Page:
There's a certain serenity
In the emptiness of solitude:
From the storms of give and take,
Of love, of hate,
To be an island in calm, cloudless waters,
A feather skimming the gusts of the world
With a philosopher's steady composure,
To be a white-dwarf nestled in the black
Abyss of night:
No thwarted passions,
Just universal questions, mild reflection,
And soft, untroubled sleep.
Oh, bliss of the sublime,
To live as one's own,
Take words of wisdom for one's bread...
It often seems no great success,
My eunuch's existence, my
Shadow of a life.
It's a kind of poverty I live with:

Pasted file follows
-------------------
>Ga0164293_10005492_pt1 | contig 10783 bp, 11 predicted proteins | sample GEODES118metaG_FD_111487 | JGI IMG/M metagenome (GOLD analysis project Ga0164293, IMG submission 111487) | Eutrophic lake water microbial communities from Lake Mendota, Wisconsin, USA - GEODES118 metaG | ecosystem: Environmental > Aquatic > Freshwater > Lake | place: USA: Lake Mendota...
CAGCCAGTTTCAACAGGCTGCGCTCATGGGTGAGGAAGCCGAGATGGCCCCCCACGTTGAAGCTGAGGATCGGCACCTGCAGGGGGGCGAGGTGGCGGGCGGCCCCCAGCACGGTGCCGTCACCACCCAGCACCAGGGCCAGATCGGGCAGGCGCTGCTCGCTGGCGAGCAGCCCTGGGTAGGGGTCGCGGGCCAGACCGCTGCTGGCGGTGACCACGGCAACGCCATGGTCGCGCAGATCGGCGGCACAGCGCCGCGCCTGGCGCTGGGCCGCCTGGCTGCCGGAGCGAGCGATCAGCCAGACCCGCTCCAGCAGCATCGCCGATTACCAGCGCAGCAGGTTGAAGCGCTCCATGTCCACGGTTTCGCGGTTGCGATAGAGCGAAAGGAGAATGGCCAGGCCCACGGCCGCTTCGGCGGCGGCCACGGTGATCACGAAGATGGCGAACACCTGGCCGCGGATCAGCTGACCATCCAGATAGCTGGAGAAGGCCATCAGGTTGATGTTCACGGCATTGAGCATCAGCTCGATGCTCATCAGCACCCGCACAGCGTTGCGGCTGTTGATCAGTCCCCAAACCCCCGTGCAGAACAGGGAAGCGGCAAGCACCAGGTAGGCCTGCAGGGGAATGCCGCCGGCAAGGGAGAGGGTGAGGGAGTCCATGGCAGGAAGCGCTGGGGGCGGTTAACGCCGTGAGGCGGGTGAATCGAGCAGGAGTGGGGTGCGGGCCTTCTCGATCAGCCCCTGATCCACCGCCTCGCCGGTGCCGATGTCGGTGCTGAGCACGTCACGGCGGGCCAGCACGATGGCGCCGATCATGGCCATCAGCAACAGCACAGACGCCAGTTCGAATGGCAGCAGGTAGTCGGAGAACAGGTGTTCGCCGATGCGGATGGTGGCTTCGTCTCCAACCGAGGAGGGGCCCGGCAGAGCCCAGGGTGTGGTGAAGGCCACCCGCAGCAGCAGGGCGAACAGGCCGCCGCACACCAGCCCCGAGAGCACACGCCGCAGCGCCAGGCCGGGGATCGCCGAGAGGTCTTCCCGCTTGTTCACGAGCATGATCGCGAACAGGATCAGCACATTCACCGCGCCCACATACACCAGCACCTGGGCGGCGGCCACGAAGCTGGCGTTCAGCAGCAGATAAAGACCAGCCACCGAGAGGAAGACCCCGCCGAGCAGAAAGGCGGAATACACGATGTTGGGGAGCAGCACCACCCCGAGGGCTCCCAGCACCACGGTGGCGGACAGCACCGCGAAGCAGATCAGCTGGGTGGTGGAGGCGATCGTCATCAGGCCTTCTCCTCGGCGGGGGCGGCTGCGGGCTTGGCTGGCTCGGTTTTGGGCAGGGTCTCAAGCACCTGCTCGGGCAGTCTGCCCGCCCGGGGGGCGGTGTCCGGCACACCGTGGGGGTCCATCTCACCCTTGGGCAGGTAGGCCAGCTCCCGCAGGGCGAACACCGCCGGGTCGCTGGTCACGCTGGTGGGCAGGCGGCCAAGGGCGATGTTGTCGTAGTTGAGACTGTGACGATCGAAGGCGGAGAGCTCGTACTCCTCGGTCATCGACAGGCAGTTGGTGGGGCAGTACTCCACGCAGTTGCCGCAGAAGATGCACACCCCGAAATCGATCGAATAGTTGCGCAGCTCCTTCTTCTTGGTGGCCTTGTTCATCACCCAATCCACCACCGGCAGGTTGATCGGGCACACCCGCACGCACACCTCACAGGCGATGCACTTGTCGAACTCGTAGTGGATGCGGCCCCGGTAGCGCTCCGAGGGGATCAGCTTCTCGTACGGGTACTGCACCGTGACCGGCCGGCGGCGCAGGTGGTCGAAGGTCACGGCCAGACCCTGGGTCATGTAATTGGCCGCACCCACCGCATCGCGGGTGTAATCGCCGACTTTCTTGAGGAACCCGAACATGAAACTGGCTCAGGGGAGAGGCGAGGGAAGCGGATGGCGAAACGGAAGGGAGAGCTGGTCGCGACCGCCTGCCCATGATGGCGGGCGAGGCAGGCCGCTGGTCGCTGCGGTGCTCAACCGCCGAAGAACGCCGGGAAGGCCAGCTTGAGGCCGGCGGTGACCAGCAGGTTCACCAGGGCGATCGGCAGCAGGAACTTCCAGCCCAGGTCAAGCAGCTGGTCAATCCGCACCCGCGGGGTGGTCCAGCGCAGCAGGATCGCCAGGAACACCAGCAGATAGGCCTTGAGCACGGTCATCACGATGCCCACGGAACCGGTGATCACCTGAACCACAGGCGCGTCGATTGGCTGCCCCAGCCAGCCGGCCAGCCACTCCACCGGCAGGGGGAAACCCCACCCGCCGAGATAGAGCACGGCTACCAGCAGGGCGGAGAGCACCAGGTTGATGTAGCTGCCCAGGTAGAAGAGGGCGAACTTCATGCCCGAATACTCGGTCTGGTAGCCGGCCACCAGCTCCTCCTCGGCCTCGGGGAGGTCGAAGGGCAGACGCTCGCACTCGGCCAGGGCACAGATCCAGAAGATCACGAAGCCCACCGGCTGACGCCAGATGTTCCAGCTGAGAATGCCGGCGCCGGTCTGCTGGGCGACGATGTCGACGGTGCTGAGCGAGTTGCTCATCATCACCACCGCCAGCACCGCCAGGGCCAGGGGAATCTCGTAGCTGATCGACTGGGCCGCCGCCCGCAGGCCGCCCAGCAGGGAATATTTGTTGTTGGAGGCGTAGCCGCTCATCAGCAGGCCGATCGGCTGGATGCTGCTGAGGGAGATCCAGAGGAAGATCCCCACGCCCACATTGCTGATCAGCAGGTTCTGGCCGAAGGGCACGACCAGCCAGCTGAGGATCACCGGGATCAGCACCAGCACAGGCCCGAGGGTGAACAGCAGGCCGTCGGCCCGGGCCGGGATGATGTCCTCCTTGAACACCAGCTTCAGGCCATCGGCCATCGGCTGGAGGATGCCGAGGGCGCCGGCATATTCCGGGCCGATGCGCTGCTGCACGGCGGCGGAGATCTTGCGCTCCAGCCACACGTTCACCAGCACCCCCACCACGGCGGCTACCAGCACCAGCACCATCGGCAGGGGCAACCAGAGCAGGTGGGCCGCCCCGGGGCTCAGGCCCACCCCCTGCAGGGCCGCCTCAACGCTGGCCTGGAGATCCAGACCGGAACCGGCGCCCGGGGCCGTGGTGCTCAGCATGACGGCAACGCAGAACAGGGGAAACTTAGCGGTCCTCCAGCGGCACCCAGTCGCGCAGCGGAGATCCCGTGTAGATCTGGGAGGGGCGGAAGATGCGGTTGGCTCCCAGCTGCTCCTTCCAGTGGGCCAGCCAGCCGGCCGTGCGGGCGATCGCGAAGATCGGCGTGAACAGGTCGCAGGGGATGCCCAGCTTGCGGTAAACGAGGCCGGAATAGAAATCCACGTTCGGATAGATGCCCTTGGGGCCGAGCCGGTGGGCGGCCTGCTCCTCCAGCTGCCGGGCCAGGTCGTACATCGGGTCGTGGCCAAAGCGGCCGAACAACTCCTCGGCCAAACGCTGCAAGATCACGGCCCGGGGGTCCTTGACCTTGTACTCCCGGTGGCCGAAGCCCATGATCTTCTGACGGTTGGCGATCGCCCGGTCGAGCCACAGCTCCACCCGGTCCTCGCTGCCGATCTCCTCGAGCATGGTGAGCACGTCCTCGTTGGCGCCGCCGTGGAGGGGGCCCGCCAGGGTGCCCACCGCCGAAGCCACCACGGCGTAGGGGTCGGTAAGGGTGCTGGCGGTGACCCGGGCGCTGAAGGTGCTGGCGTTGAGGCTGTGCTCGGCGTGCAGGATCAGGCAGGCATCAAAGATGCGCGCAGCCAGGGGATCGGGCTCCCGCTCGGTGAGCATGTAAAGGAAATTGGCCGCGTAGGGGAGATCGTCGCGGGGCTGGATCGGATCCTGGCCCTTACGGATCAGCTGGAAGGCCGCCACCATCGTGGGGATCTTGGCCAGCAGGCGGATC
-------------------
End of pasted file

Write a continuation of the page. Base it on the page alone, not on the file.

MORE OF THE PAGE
A poverty I was born into, but have grown accustomed to.
Mine is a wealth of wisdom, a safe and cultivated anemia of spirit.
In taciturn contemplation, I've made my way
Down the straightest paths,
Skirted the hills and shunned the dark forests
In favor of the level, well-lit way,
And now I am faceless even among the faceless,
A stranger among strangers and friends.
Would you tread on my heels, young man?
You seem to know the road as well as I.
You step swiftly, deftly read the signs,
Avoid the dangers of the open highway,
But you are not happy.
I know the road ahead, young man;
It's a quiet stretch, and a paradise for some men,
But it's not your way, son of desires.
Turn back while there's still time.
I hear the roses have never bloomed so sweetly
As this time of the year.
George Chadderdon © 1996